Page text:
The foregoing formula may, by ordinary arithmetical computations, be reduced to consolidated form. For example, taking into account that 4 ounces of water weigh 113.4 grams, the total weight of the quantity of base made from the above specified ingredients will be 165.4 grams, so that the water content, in terms of percentage, may be computed by dividing 113.4 by 165.4, resulting in 68.56%. Similarly, the percentage of NaOH will be found to be 1.21%, and the percentage of emulsifier will be found to be 30.23%, The softener solution, when computed in terms of weight, will be found to total 447.79 grams and the percentages by weight of contents thereof will be thioglycolic acid 44.32%, ammonia water 6.33%, alkaline solution 1.58%, water 44.32%, ammonium sulphite 3.35%, sodium lauryl sulphate 0.10%. Since there are 68 grams of softener solution, the finished paste, based upon the above formula, will have a weight of approximately 96.35 grams, so that in terms of percentage by weight in the finished product the base will represent,70.58%, and the softener solution 29.42%. Therefore, the percentages of the ingredients in the base and softener solution, respectively, can be converted to percentages in the consolidated formula simply by multiplying the factors 70.58 and 29.42, respectively. For instance, there is 44.32% thioglycolic acid in the solution, and 44.32 multiplied by 29.42 will yield the figure 13.04, which is the percentage by weight of thioglycolie acid in the finished product. Similarly, taking the emulsifier as being 30.23% of the base and the base factor as being 70.58, 30.23 multiplied by 70.58 yields the figure 21.34 so that the emulsifier constitutes 21.34% by weight of the finished product. Since there is water in both the base and the softener solution, the respective percentages in the two may be computed in the above manner, and such percentages added to get the total percentage by weight of water in the consolidated formula, and a similar method of computation can likewise be applied .he caustic which is present in small quantities in both the base and the softener solution. By this procedure of computation, the following consolidated formula is achieved:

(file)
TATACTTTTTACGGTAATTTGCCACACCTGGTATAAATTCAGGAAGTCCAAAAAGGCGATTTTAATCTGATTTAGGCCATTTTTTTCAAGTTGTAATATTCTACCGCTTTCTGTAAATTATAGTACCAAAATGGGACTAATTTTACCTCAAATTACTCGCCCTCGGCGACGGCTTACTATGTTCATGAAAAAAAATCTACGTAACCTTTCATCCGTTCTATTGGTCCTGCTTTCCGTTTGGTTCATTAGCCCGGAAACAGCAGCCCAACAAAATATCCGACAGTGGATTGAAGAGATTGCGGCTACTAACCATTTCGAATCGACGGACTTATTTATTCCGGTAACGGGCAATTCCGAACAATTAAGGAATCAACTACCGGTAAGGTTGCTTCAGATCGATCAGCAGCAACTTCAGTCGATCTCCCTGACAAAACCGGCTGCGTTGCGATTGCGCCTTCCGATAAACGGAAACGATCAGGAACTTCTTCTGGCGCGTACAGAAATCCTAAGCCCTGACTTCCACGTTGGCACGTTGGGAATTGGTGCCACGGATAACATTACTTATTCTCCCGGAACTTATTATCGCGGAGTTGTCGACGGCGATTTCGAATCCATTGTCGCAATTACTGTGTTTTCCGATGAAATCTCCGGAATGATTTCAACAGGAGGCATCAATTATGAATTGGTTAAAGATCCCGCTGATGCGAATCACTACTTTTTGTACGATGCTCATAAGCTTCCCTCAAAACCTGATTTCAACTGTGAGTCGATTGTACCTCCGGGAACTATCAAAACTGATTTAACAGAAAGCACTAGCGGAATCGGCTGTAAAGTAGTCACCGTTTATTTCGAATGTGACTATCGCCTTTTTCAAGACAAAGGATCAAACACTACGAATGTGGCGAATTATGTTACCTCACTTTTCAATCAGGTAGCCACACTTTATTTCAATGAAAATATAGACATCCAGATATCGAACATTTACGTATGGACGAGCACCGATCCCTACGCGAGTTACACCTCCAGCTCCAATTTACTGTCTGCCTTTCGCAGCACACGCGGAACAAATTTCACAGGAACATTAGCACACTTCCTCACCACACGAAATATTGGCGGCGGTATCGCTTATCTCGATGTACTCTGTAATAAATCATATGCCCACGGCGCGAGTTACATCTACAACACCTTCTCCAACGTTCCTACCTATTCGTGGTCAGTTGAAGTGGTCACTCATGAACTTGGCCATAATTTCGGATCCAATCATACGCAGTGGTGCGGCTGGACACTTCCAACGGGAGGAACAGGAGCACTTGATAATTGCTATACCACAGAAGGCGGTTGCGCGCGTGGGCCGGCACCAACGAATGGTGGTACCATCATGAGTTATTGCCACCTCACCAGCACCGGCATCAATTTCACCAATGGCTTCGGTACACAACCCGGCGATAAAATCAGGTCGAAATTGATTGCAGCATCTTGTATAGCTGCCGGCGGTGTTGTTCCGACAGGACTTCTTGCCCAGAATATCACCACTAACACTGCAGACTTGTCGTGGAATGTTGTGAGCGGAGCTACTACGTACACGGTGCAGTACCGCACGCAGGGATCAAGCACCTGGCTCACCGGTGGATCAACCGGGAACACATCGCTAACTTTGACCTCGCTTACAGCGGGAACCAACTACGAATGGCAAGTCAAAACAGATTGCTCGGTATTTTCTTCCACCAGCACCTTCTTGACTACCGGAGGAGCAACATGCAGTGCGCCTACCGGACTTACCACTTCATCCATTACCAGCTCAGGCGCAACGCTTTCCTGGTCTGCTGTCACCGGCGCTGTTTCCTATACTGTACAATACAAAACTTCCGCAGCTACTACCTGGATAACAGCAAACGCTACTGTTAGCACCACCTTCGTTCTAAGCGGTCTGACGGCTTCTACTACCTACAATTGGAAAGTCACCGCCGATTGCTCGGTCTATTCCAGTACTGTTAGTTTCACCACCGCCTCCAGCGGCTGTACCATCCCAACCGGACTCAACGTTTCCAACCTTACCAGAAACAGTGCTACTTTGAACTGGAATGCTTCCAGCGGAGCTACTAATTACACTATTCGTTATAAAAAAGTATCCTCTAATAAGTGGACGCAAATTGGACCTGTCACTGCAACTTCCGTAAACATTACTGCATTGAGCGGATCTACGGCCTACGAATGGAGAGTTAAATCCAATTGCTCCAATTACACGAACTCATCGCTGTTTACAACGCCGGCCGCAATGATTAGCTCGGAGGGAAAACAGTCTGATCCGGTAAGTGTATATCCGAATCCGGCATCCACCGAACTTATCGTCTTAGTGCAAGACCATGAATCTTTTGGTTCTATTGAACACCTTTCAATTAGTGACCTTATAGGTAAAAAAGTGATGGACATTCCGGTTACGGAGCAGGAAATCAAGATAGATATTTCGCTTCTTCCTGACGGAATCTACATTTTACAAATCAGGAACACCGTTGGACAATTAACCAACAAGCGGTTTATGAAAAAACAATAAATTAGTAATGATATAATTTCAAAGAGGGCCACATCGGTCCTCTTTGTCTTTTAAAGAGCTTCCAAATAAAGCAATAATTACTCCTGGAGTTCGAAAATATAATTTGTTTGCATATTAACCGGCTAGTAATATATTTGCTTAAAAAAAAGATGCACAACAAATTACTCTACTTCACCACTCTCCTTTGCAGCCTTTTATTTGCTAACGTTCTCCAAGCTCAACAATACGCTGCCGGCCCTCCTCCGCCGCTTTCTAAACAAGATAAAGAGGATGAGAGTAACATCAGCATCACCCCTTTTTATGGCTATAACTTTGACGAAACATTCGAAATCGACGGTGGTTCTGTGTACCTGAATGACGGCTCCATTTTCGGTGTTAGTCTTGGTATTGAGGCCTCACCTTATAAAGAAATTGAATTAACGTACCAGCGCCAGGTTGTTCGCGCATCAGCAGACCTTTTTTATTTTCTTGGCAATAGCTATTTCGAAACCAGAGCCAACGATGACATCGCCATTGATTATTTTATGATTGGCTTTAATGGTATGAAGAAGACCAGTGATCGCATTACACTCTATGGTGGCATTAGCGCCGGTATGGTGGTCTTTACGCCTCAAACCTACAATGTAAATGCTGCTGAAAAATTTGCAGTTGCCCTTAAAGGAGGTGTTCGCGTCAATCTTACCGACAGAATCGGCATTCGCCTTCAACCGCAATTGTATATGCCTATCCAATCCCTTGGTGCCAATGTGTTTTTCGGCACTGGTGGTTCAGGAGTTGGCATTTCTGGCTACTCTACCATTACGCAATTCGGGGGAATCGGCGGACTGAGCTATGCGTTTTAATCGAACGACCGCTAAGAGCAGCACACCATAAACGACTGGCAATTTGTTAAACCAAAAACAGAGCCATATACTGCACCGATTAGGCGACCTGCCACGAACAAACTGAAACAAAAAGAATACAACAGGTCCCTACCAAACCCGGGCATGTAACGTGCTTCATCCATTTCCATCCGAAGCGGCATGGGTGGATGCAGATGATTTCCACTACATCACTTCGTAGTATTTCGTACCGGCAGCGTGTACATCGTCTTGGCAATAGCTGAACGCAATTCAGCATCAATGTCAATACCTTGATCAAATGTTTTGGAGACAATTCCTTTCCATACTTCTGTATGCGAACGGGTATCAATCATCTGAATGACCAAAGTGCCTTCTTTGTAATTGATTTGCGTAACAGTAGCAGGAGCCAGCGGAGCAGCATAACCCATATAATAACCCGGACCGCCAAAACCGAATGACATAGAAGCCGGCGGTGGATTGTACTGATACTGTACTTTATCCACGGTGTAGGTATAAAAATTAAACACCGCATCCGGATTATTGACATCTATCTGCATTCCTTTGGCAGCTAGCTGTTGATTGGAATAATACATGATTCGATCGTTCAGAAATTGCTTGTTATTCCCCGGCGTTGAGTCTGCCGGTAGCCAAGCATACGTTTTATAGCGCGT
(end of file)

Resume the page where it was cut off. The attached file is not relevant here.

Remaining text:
Percent by weight Emulsifier (as above) 21.34 Sodium hydroxide .88